compassion – (n) [kuhm-pash–uhn] a feeling of deep sympathy and sorrow for another who is stricken by misfortune, accompanied by a strong desire to alleviate the suffering (Dictionary.com).
In last Wednesday’s post, I wrote about the “parasol” God brought to Jonah’s pity party. That parasol was a vine shading Jonah from the heat of the day, and God used it to teach Jonah several lessons. One of those lessons was about the value of compassion, and that’s where I’d like for us to sit together for a while today.
Here again is the compassion part of God’s conversation with Jonah:
Then the Lord said, “You had compassion on the plant for which you did
not work and which you did not cause to grow, which came up overnight
and perished overnight. Should I not have compassion on Nineveh, the
great city in which there are more than 120,000 persons who do not
know the difference between their right and left hand, as well as many
animals?” – Jonah 4:10-11
God’s main frustration with Jonah during his pity party was the lack of compassion he felt for the people – and animals, too – of Ninevah, the people who had heeded his warnings and put on sackcloth and fasted in hopes of turning away God’s wrath.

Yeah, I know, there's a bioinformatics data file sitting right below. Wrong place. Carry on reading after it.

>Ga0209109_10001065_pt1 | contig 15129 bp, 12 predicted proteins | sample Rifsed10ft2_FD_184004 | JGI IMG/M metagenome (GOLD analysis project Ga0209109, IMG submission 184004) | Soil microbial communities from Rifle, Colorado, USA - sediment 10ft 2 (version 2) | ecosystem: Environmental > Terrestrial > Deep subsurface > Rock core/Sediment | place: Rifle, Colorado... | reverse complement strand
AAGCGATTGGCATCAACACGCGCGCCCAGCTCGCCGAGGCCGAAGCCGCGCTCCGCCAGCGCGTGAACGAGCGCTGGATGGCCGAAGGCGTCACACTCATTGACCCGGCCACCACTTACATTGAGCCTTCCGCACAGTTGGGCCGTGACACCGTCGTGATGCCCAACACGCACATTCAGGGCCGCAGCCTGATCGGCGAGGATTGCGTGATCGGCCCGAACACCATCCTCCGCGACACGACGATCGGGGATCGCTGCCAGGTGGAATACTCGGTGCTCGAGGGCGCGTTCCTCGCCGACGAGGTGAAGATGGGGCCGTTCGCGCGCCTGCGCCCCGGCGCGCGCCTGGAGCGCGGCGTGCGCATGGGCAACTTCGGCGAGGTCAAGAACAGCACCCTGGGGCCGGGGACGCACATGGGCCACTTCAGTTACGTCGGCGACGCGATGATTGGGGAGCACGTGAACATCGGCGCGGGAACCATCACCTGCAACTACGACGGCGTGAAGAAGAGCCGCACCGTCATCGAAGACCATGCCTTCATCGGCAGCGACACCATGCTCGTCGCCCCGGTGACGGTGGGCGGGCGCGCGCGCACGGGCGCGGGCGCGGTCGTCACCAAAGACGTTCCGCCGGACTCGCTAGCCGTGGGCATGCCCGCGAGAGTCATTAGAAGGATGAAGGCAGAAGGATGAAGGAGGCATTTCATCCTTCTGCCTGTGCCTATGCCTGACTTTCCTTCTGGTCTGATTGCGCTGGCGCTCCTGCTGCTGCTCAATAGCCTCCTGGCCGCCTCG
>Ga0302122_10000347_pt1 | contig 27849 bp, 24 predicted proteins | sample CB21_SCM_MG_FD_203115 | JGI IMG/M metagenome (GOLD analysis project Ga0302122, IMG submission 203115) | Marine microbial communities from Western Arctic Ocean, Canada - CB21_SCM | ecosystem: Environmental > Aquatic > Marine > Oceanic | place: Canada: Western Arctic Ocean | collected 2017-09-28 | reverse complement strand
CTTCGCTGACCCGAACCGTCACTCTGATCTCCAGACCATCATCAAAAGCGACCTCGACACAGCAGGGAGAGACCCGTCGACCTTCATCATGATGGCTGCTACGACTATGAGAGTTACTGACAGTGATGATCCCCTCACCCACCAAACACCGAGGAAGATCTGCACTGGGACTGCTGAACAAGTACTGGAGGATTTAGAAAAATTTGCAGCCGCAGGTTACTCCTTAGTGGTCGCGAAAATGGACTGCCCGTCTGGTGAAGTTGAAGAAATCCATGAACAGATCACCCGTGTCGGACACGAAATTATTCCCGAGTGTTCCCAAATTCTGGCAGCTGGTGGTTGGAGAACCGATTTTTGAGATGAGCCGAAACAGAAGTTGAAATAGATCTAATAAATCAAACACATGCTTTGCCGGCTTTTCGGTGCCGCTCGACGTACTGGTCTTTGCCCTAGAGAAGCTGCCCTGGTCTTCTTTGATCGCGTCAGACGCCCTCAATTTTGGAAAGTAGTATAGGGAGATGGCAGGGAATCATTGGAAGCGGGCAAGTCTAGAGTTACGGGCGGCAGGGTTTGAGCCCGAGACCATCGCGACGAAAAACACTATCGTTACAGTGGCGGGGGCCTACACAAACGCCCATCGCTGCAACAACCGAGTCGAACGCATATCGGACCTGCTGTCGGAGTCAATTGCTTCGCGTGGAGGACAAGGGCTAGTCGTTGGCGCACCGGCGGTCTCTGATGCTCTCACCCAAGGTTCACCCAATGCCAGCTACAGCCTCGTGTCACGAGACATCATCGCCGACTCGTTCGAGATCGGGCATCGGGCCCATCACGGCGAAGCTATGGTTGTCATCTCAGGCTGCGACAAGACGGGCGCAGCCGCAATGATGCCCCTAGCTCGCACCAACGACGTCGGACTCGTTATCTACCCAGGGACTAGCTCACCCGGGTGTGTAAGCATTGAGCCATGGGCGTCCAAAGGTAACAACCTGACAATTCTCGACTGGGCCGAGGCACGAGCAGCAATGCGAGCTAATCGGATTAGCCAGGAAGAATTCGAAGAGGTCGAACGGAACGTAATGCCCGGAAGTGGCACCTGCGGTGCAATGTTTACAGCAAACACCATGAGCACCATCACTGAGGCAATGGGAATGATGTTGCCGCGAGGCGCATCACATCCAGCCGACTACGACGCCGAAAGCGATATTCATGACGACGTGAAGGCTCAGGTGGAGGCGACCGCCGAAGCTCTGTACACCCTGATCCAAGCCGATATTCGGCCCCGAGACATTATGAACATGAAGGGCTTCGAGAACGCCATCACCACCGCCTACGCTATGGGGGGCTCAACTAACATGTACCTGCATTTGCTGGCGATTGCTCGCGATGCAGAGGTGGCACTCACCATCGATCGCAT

I wonder how often God gets frustrated with our own lack of compassion. Those moments when we make snap judgments about those around us or refuse to consider a person’s circumstances before dismissing them as unworthy of our time or patience or help. Those shameful encounters when we tear down even more instead of reaching out a hand to help back up. Those blind eyes we turn to others’ pain.
This struck me hard over the weekend after reading a blog post from a woman who was in that movie theater with her two teenage daughters. Yes, that theater. Though shaken emotionally, she felt compelled to share a message of her unshaken faith (and some amazing faith statements from her daughters) through her blog. The post went viral, and instead of her usual 30 or so readers, more than a million readers from around the world read her testimony to the goodness of God.
Most commented with compassion, but there were some who decided to tear her down instead. To call her selfish. To criticize her actions that night. To correct her grammar. Yes, you read that right. One commenter felt it important to write in to instruct her: It’s “champing at the bit,” not “chomping at the bit.”
Now, I love me some good grammar, but seriously? Time and place. Put yourself in this woman’s shoes, if you dare. Does she need to hear the difference between champing or chomping right at that moment when she hasn’t slept and is reeling from trauma but still wants to share a message of hope with her friends, and – surprise – the world tunes in?
No. she. does. not. What she needs is lifting up, prayers of thanksgiving that she lived to share this message, grace and mercy and compassion for what she has just experienced.
Does anonymity make us less compassionate?